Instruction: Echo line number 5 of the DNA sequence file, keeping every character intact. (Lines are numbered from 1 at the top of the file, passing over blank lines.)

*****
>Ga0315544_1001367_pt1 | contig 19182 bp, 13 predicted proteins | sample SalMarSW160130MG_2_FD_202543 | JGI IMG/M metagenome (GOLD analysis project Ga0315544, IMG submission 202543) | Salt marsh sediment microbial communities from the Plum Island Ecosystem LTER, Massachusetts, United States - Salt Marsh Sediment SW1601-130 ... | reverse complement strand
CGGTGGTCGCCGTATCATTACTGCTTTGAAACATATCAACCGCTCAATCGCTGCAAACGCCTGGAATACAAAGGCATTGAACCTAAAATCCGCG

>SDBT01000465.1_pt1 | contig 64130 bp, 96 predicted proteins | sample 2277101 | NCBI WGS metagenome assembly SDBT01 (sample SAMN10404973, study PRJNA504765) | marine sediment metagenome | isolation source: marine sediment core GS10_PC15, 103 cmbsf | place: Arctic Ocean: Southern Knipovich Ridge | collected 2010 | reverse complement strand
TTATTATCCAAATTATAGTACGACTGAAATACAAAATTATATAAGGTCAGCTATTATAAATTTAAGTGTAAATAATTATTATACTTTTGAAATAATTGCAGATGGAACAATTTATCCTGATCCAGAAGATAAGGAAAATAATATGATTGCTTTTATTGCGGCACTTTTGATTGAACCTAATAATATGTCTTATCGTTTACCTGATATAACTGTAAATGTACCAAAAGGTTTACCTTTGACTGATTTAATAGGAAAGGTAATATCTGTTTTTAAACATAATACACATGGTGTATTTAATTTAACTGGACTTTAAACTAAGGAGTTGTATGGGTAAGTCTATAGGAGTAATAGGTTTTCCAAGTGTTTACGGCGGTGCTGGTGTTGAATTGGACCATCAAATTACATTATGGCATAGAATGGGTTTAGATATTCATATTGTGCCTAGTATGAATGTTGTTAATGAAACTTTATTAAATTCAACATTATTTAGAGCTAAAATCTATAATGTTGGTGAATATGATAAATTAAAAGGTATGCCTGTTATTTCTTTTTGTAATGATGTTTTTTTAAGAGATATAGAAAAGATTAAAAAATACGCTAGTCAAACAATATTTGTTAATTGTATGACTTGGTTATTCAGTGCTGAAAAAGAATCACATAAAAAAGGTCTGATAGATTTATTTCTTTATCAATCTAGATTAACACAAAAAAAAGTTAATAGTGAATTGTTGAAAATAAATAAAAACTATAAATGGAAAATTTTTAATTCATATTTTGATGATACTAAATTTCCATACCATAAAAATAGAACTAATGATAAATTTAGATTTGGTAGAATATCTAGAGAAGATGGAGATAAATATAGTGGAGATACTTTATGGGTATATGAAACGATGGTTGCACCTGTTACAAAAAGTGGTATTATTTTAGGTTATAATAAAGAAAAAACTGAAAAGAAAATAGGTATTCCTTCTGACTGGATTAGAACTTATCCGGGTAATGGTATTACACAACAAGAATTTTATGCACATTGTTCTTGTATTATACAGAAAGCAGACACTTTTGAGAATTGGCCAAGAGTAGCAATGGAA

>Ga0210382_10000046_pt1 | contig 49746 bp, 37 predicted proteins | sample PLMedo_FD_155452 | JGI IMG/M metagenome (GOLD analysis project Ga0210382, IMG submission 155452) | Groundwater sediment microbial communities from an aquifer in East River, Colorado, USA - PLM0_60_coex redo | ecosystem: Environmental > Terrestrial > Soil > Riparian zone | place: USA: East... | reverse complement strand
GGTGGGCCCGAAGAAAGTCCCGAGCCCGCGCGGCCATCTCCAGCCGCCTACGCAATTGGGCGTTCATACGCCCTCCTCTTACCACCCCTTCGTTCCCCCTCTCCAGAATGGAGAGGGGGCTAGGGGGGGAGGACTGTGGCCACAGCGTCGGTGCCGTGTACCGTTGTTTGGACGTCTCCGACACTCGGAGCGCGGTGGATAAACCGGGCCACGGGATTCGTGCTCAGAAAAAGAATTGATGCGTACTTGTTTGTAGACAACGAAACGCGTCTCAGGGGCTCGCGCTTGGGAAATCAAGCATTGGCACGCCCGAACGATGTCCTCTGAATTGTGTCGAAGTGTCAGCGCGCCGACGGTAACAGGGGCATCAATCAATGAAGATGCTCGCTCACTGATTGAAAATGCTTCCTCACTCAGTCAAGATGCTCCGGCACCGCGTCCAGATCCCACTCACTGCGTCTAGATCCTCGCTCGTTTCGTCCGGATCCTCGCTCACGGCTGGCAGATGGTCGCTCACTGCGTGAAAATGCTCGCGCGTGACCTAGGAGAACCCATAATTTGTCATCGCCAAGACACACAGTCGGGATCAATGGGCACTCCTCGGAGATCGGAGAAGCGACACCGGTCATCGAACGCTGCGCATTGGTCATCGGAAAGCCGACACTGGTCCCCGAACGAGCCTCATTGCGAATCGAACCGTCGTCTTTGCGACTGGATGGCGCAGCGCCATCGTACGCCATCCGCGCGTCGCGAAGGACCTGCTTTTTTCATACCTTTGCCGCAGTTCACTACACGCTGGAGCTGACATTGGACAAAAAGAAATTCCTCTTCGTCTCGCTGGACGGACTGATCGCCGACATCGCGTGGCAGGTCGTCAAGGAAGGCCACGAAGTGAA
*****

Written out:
>Ga0210382_10000046_pt1 | contig 49746 bp, 37 predicted proteins | sample PLMedo_FD_155452 | JGI IMG/M metagenome (GOLD analysis project Ga0210382, IMG submission 155452) | Groundwater sediment microbial communities from an aquifer in East River, Colorado, USA - PLM0_60_coex redo | ecosystem: Environmental > Terrestrial > Soil > Riparian zone | place: USA: East... | reverse complement strand